Primed for growth: nLogic

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nLogicA rising star among government contractors, nLogic is helping design defense systems that protect the United States from foreign missile threats and space shuttles that will take astronauts to Mars and beyond.

A provider of engineering and technology services, the Huntsville, Alabama-based nLogic evolved from a subsidiary of Torch Technologies after a tightening of federal rules regarding conflict of interest. “Our parent company provided advisory R&D support to government agencies, whereas Torch Systems [the subsidiary] built systems for prime contractors,” explains Tim Thornton, nLogic’s CEO. “Being a subsidiary once counted as a sufficient firewall, but new regulations changed that.”

Thornton led an employee buyout in 2009, and Torch Systems became nLogic, with about 20 employees and $5 million in annual revenue at its launch. Since then nLogic has more than quadrupled its staff to 90 and grown annual revenue to more than $15 million. The company has also expanded geographically, opening offices in Virginia, California, Alaska, Colorado and Tennessee. In addition, it expanded its headquarters in Huntsville, moving to a larger facility in Cummings Research Park in July 2014.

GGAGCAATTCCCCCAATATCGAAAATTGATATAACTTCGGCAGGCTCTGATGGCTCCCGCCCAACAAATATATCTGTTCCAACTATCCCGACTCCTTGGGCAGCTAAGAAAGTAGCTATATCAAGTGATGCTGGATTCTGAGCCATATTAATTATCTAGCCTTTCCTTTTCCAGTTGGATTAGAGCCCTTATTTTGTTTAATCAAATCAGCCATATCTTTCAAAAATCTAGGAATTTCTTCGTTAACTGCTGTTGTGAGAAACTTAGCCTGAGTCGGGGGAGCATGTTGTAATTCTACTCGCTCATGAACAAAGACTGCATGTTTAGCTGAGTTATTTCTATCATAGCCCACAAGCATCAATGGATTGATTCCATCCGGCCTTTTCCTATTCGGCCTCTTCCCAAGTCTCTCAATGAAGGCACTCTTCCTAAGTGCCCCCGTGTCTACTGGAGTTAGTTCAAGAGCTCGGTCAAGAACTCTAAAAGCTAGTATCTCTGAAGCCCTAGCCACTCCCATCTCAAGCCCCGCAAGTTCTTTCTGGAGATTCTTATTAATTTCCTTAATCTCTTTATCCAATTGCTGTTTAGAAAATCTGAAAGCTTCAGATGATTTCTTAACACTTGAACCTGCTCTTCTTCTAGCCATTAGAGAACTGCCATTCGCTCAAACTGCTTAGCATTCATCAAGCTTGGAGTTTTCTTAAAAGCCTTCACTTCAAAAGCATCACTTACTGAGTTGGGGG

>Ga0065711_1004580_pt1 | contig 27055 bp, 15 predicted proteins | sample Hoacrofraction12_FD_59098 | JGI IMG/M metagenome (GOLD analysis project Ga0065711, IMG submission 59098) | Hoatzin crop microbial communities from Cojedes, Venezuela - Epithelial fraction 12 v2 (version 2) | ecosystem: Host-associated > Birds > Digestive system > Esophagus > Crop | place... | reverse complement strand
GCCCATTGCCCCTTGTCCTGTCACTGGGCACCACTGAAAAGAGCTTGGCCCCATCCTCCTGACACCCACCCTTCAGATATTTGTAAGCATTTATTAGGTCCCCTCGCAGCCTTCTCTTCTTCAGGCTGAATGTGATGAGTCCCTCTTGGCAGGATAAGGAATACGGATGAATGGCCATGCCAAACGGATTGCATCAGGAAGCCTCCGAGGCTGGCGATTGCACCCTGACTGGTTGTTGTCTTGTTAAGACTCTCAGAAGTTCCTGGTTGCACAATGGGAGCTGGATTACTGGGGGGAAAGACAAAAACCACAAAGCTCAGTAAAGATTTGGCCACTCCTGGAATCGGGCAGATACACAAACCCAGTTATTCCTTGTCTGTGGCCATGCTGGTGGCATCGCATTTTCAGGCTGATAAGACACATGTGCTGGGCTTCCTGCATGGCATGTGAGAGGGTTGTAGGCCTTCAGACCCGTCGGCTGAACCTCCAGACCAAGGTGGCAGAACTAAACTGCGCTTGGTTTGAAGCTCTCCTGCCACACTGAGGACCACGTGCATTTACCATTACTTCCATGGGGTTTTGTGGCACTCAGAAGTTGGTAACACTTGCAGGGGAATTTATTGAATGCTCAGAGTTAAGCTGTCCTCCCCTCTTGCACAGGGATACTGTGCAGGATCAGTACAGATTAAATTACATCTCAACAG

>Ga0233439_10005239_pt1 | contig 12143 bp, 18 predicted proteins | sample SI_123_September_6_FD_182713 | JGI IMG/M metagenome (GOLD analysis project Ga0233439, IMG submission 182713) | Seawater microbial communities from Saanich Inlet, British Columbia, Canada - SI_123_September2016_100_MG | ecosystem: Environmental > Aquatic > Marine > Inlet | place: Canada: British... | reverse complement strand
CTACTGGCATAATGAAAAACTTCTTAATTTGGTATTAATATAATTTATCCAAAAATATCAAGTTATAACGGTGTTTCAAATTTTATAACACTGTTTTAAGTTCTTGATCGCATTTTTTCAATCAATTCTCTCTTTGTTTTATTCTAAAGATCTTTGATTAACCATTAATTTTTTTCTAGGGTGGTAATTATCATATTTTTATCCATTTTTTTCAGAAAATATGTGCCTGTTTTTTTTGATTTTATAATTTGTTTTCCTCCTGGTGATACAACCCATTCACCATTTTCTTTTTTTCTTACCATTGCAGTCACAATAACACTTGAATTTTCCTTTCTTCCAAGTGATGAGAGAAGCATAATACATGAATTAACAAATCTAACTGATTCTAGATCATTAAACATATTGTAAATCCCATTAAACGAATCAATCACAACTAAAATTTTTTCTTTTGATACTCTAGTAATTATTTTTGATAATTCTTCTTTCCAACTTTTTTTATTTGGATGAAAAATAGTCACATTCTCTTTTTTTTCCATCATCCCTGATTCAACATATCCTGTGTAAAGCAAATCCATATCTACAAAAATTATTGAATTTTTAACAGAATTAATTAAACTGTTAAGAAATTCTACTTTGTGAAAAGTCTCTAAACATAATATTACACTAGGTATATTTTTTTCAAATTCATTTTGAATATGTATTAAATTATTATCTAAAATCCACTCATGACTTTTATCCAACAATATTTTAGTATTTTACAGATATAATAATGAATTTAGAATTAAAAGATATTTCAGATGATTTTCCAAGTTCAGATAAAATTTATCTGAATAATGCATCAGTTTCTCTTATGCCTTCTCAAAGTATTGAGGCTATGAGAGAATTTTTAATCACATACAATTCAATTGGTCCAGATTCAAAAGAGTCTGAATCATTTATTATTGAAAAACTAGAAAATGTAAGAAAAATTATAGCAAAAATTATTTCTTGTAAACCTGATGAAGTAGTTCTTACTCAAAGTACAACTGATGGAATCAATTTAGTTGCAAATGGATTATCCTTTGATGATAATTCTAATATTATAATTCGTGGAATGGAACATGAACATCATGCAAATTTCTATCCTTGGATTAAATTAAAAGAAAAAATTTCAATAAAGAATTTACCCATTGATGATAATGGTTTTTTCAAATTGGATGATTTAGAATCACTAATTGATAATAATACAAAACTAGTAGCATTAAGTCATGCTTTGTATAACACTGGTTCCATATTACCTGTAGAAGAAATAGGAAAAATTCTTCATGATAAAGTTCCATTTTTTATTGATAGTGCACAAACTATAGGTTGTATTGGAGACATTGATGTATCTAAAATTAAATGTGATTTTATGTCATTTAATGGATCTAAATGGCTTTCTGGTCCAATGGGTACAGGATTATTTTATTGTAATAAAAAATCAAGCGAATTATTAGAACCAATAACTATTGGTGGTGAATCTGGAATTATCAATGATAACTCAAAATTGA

Being a government contractor has unique challenges, especially in recent years, due to budget cutbacks, program terminations, sequestrations and furloughs. “It’s been a very volatile period, and a lot of our competitors have declined,” Thornton says. “In fact, the catch phrase in our industry has been: ‘Flat is the new growth.’ ”

Yet nLogic has not only survived but thrived, due partly to its ability to win more prime contracts. In the last two years, prime contracts have moved from 5 percent of nLogic’s revenue to 25 percent — including a major project with the Department of Defense to provide network services to commissaries on every base throughout the world.

“Being a prime contractor involves more risk and responsibility, but it’s the only way to scale,” says Thornton, who aims to hit $50 million in annual revenue by 2019, with prime contracts representing 75 percent of nLogic’s work.

Although working for Uncle Sam involves razor-thin profit margins and abundant red tape, there’s also an upside: the opportunity to work on high-profile projects. “It’s pretty exciting to help develop and deploy some of the most technologically challenging systems in the aerospace and defense industry,” Thornton says. Among these are:

NASA’s Space Launch System, an advanced rocket designed for deep space exploration.
The Ground-based Midcourse Defense (GMD) System, the country’s first operationally deployed system for detecting and intercepting long-range ballistic missiles.
An integrated air and missile system for the U.S. Army that allows different sensors and shooters to pair together on the battlefield to increase defense abilities and prevent fratricide issues.